“I should be able to do what I want, with no repercussions,” is a liberal mindset.  “I have rights that carry responsibilities along with them,” is a conservative mindset.  The former is a lazy and modern take on fantasy gaming.  The latter is a more difficult and traditional take on fantasy gaming.


About The Alt-Right DM

At long last, a tall cool drink of alt-right water in the midst of a liberal and cuckservative desert. Inspired by the need for soldiers in the Culture War, E. Reagan Wright volunteered to stand up to the forces of progressivism before they complete their takeover of the once energetic, diverse and just plain fun hobby of role-playing games. A lone voice in the digital wilderness preaching to that quiet, right-wing remnant that has languished in the cold for years. E. Reagan Wright loves his Mom, guns, apple pie, football, and calling that lesser game by its rightful name - soccer.
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One Response to Conservative Settings

  1. Cirsova says:

    Part of this is a result of the shift away from three point alignment. By introducing a good/evil axis, ironically, the game removed good and evil from the equation by injecting the potential for cultural relativism. In Orc culture, evil would be good and vice versa, for example.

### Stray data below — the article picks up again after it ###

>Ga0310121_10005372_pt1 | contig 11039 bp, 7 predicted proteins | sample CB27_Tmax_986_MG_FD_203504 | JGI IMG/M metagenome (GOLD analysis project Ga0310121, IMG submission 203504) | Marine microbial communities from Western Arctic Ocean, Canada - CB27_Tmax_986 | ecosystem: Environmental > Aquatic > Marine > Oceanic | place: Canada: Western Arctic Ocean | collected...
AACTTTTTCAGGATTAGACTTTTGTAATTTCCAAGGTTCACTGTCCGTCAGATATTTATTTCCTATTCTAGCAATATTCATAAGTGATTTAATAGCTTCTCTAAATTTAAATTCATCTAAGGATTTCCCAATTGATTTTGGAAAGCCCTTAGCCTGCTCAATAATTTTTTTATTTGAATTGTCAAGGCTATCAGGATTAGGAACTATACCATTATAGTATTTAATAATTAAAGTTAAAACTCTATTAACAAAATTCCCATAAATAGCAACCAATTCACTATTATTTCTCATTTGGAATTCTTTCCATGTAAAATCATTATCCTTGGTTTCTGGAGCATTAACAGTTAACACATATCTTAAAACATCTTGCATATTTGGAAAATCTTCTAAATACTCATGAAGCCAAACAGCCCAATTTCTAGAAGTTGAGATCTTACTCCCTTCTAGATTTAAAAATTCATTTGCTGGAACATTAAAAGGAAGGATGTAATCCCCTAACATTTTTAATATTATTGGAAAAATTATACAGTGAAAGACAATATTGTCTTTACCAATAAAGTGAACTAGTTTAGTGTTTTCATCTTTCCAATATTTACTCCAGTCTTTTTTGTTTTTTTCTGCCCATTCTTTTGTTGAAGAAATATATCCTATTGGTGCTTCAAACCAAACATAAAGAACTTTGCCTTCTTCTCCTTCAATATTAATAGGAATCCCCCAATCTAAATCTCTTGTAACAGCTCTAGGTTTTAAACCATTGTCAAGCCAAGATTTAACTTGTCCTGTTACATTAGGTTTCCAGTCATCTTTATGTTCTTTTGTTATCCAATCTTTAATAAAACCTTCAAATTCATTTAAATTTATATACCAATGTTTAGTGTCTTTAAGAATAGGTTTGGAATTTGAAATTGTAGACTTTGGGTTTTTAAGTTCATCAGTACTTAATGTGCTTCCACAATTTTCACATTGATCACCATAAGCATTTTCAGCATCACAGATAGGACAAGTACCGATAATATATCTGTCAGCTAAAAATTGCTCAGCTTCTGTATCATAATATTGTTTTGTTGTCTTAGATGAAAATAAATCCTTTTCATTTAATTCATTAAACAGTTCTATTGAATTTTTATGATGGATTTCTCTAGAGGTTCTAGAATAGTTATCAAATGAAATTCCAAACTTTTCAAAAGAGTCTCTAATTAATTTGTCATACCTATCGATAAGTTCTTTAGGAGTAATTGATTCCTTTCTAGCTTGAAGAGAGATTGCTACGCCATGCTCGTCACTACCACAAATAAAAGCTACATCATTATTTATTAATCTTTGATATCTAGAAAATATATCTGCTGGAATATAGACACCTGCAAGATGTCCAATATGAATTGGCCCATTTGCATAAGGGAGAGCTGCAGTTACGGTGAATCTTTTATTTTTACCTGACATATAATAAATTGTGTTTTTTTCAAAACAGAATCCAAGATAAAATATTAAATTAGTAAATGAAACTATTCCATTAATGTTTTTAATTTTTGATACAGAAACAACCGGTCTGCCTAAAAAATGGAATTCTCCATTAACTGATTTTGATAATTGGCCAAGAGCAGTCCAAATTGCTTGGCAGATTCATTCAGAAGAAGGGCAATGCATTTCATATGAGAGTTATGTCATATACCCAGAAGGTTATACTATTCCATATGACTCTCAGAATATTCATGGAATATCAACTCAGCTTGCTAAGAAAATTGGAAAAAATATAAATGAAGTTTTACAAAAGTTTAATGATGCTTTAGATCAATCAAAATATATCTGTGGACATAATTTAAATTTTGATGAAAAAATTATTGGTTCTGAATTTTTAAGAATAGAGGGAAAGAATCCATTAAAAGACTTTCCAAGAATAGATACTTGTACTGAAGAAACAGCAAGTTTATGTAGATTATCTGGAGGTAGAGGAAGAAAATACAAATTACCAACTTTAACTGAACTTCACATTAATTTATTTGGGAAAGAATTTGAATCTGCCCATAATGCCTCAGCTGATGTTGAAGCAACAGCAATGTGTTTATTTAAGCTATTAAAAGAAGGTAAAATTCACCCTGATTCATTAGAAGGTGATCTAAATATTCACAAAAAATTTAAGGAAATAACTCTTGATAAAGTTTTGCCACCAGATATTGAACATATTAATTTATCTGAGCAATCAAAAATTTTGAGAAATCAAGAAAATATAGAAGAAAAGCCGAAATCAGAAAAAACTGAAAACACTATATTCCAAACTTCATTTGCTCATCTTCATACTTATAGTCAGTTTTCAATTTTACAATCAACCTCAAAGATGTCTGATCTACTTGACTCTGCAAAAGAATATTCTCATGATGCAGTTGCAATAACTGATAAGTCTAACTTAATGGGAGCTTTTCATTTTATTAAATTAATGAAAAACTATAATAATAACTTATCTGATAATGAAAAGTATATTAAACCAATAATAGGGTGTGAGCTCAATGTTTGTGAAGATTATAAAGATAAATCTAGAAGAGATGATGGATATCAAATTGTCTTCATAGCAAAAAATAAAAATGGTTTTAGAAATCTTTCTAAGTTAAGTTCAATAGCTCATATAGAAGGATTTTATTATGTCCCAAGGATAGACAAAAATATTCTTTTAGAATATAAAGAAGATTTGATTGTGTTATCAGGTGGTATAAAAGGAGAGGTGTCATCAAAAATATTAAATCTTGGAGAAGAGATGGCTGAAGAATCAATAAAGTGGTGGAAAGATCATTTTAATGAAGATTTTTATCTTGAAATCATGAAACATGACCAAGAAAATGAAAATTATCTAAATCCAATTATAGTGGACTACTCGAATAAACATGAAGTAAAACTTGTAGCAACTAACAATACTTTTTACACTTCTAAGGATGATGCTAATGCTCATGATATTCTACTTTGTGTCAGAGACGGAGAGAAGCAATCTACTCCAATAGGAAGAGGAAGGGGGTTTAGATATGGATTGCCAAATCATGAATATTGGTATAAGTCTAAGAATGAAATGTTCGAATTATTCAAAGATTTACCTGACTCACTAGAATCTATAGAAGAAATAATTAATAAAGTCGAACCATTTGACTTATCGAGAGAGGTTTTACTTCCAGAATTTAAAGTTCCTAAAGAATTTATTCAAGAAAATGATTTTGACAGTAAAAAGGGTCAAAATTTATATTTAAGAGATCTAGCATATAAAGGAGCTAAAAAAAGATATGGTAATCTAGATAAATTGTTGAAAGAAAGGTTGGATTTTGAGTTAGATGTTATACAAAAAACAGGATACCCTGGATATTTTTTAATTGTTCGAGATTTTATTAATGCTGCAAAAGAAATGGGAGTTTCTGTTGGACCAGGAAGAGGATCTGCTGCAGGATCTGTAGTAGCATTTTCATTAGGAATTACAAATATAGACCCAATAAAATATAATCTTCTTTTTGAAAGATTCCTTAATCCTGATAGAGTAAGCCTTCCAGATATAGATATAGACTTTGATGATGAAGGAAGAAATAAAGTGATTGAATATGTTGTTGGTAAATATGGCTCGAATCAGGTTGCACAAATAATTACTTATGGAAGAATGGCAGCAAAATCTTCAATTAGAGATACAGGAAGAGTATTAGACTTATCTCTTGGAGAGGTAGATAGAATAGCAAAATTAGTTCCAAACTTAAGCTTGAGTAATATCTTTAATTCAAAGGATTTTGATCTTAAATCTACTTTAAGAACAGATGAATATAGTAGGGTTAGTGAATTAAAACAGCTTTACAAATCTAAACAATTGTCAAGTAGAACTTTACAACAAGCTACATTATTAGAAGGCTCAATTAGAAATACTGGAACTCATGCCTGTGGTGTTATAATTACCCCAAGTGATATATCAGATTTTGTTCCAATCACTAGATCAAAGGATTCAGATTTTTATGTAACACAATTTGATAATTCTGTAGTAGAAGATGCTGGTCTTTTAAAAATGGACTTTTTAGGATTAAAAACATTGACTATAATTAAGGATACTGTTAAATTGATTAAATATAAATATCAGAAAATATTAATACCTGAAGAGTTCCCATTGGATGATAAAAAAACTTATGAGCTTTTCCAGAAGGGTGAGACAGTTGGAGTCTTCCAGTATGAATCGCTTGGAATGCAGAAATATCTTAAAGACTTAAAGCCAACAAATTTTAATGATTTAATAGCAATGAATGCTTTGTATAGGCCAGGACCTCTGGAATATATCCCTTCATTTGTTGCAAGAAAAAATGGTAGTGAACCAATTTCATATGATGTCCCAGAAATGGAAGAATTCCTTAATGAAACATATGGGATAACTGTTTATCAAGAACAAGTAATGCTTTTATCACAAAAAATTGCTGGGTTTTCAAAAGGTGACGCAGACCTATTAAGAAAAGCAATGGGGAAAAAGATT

Before, on the other hand, Law and Chaos represented the old medieval Christian paradigm of Christendom vs. Fey. Whether good or evil, those who were part of a functional society would’ve been on the side of law, while those who could live on either side comfortably (farmers or hunters for instance) could straddle the lines of neutrality. Chaos was not evil but rather antithesis to civilization. Localised, it can exist in balance with Law, but when an external/foreign example of one comes into contact with the other (goblin hordes on the frontier moving toward civilization or a crusader sect setting up an abbey on the edge of civilization), it leads to conflict. Chaos could be the Feywild, who cannot be lawful, as they do not have immortal souls to swear upon, or Pagan warriors who have active disregard for the institutions of Law in Christendom and threaten them with sword and fire. The relationship of Law – Neutral – Chaos in practical implied game terms would be something like Abbey/castle – farmers/hunters – vikings/fairies. Fairies may or may not get on with the farmers and hunters and the occasional stray from the castle or abbey, but they would not be welcome by the Church nor would they welcome a churchman in their woods. Vikings likely as not will torch the farms and abbeys/castles of the lands they invade, but would get on well with the farmers and hunters of their own lands, though they would be wary of the cities where the practice of viking may be preached against..

    By introducing the good/evil axis, you run into questions like “But the Vikings aren’t evil to other vikings and they’re beloved at home by their own people and farmers and thanes and would therefore be lawful and good, right?” and thereby make the alignment system useless.